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If you’d rather learn a little about how to get updates by RSS instead, check out the following sections to learn how RSS can simplify your web browsing.

What Is An RSS Feed?

An RSS feed is a specially formatted file containing the most recent updates to a site.

These files are imported into programs called feed readers, which allow users to download all of a site’s updates without having to open them in a web browser. When you see the orange square like the one above, the site is offering busy people like you a faster and easier way to get information: Subscribing.

What’s the Point? A Little Example

Let’s think of a website as a free local newspaper that you pick up at a local corner store. If you only read one newspaper, you might not mind the short amount of time you spend walking to the store and back every day. Now imagine that you like to read a lot of local papers and have to go to different stores to pick up each one. To complicate things, imagine that some of the publishers have erratic publishing schedules, and you can’t be sure whether there was an edition even released today.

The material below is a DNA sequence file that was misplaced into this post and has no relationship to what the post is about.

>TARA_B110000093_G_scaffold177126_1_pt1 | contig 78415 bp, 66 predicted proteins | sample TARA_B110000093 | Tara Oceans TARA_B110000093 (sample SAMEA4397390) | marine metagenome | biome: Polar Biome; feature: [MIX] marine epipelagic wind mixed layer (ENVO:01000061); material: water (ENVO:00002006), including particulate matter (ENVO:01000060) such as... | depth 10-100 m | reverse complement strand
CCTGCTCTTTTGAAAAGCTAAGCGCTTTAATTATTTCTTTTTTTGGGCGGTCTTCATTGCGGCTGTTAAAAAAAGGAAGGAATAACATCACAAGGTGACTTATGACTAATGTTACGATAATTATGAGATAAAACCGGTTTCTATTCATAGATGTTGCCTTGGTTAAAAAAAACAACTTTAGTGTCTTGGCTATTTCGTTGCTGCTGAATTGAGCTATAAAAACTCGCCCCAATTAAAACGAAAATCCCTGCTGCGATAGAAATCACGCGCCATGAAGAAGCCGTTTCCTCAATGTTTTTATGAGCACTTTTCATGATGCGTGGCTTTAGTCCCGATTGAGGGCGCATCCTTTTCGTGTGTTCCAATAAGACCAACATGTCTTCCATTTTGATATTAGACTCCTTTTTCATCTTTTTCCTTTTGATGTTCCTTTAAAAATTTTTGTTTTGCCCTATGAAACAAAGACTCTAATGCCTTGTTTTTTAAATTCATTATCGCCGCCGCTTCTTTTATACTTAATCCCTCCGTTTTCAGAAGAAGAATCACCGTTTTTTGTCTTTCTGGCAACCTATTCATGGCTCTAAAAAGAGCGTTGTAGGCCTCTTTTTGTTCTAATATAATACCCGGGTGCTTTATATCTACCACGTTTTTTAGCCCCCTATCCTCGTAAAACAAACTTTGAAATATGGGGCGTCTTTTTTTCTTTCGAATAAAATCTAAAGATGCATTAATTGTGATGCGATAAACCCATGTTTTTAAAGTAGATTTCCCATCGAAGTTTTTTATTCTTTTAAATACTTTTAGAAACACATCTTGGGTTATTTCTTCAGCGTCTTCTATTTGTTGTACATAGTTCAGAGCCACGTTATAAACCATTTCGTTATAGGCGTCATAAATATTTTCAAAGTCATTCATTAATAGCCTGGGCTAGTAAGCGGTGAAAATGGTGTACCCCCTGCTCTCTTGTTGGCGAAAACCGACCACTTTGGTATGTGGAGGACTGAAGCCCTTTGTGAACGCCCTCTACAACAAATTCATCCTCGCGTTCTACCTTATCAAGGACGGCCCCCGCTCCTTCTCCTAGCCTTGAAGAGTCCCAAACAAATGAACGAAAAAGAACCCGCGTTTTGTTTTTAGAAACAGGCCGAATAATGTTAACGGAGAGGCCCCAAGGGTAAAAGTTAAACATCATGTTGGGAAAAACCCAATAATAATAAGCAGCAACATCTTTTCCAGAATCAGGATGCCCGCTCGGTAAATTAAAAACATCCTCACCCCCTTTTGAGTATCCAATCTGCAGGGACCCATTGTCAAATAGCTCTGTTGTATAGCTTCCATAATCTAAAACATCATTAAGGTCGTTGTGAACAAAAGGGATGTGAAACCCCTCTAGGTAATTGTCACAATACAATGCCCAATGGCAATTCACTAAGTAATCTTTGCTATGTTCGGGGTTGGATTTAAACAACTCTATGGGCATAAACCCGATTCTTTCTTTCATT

As you find more and more papers that you’re interested in, you end up not only spending more time walking than reading, but you’ll find that you’re making more and more fruitless trips looking for papers that didn’t have new editions.

Essentially, this is exactly what you’re doing when you jump from site to site for your daily blog and news reads.

Wouldn’t it be easier if those sites would automatically deliver new content for free as soon as it was available? Sure, it would!

That’s what an RSS feed does for you. It allows you to automatically pull a site’s updated posts without wasting a lot of time clicking and scanning.

Sounds Good! Now What?

To get started, you’ll need a feed reader. Most modern browsers have rudimentary feed readers built in, but they’re not usually as good as either Thunderbird’s embedded feed reader or some of the web-based readers available.

Once you pick your reader all you have to do is click the orange button like the ones at the top of the page, and you’ll be subscribed to a site. Then, instead of going from site to site looking for content, you’ll open your feed reader, and it will automatically pull all the new content from the sites that you subscribe to.

Resources to Get You Started

TechCrunch’s Web-based Feed Reader Comparison.

A video tutorial on Google Reader

Using Feeds in Thunderbird

Using Feeds in Opera Mail

Using Live Bookmarks in Firefox

Using Feeds in IE7